This article can be found published on the Daily Local News‘ website.
WEST WHITELAND — Cheryl Chaborek, the librarian at Mary C. Howse Elementary School, has been able to ignite students’ passion for reading over the past 25 years through the use of her annual Read Over.
This year’s Read Over, a play on sleepovers, had 102 students spend the night on April 29 in the school and take part in fun games and reading.
The Read Over is open to any Mary C. Howse student from third through fifth grade.
To be eligible to participate, the students are tasked with a reading challenge which runs through the entire year.
“(The students) have to earn the right to come by reading,” Chaborek said. “They need to read 10 books during the school year and there are certain rules about the books.”
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Those rules include reading books the student has not already read before, it has to be on the student’s reading level, it can’t be movies and it can’t be books they have read in class.
“It encourages them to read for pleasure,” Chaborek said. “These days, there are so many distractions for them when they get home from school – video games, sports, social media. It gets them to read for pleasure instead of as an assignment.”
Once the student reads one of their books, they have to visit Chaborek to prove they read the book by talking to her about it or write a report for each book.
Also, to discourage the students from just reading 10 quick books right before the Read Over, Chaborek also has cutoff dates through the year. Four books have to be read by a certain date, the next three by another and the final three by another.
The payoff is quite rewarding to the students who get to participate in the Read Over.
The students arrive on the designated Friday night and learn who is in their group of eight to 10 students and who their group leader – a teacher volunteer – is.
Then the fun begins.
“They have an art activity, which this year was an origami autograph book, a gym activity where they had an obstacle course set up and a cooking activity and this year they made smoothies,” Chaborek said. “In between those activities, they go down to the library for a period of 15 to 30 minutes of silent reading and can lay around on the floor of the library.”
That’s all just for the small group activities.
For the larger group activity, the students had a RiddleQuest, where they had riddles about the school, which leads them around the building to another riddle and another quest until all the clues spelled out a title to a book in the library.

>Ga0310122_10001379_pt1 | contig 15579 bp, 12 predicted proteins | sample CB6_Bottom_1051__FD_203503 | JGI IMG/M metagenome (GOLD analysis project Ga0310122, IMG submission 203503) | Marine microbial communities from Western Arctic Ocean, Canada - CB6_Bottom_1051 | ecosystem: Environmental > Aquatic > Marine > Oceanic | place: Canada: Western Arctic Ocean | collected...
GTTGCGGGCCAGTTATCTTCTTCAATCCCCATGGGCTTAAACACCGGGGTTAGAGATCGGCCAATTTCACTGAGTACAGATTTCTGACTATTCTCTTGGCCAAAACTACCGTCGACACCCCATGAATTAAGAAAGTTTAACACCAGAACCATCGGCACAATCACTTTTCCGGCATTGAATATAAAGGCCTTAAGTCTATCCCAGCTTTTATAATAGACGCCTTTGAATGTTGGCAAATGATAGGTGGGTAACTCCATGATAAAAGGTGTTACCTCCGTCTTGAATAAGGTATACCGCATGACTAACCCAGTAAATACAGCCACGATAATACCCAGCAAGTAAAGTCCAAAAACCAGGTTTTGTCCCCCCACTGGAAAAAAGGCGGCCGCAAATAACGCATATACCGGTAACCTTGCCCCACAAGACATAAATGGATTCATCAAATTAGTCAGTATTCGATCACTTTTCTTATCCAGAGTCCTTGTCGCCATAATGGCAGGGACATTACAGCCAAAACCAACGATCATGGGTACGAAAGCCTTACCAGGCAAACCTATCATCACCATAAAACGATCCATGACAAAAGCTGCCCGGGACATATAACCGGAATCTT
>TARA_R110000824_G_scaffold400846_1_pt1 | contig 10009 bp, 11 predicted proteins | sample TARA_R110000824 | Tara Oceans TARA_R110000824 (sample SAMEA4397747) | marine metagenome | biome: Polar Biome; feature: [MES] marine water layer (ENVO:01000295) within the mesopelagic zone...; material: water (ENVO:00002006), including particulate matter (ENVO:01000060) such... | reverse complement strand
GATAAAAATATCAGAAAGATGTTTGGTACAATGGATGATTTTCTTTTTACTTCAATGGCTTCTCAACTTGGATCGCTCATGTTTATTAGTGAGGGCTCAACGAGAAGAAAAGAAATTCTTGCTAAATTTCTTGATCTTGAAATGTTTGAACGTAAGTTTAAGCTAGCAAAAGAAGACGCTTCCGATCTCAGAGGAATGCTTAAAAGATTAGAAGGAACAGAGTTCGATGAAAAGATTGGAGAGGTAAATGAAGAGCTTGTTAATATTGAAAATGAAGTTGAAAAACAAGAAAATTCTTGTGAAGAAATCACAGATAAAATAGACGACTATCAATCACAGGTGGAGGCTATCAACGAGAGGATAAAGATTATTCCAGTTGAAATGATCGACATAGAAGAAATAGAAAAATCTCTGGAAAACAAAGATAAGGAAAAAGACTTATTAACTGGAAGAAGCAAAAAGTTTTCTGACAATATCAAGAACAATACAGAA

Behind that book is a final prize for the students. All that is followed by an ice cream party and ghost stories with the teachers.
“The goal is by midnight, they are in their sleeping bags in the library with their flashlights,” Chaborek said. “They can keep reading until 1 a.m., then lights go out and they hopefully go to sleep.”
In the morning, the students are woken up, exercise outside for a little bit and finish with breakfast from Dunkin’ Donuts while watching a slideshow of all the pictures taken throughout the night.
It’s all over by 8 a.m. when the parents arrive to take the students home, but only after the Read Over “survivors” sign the Survivor Wall.
The Read Over is completely parent free. Instead, Chaborek has help from teacher volunteers, which usually numbers in the 20s.
Since it has always been a fun, pleasurable experience, middle and high school students who went to Mary C. Howse and took part in the Read On return to help.
“A lot of the kids who start in third grade come again in fourth grade and again in fifth grade,” Chaborek said. “They have such a great time and love it. I also have older students who were at the Read Over when they were at Mary C. who come back and help out.”
For the first time this year, Chaborek had a new experience of student-turned-volunteer.
“One of our teachers was a Read Over student when she was in fifth grade (at Mary C. Howse) and then this year, she is a teacher here,” Chaborek said.
And, of course, she volunteered to help.
Chaborek, who started the Read Over when she came to Mary C. Howse, plans to continue to hold the annual event as long as she can, especially as the popularity of it seems to continually grow.
She was even contacted by staff at an Octorara school to pick her brain and come see the latest Read Over in action so they can try to do one of their own.
“Every year, according to the kids, it gets better,” Chaborek said. “It’s something that I love. It’s a great time. I get a lot of parents telling me that it was the Read Over that got their kids excited about reading and got them started as readers.”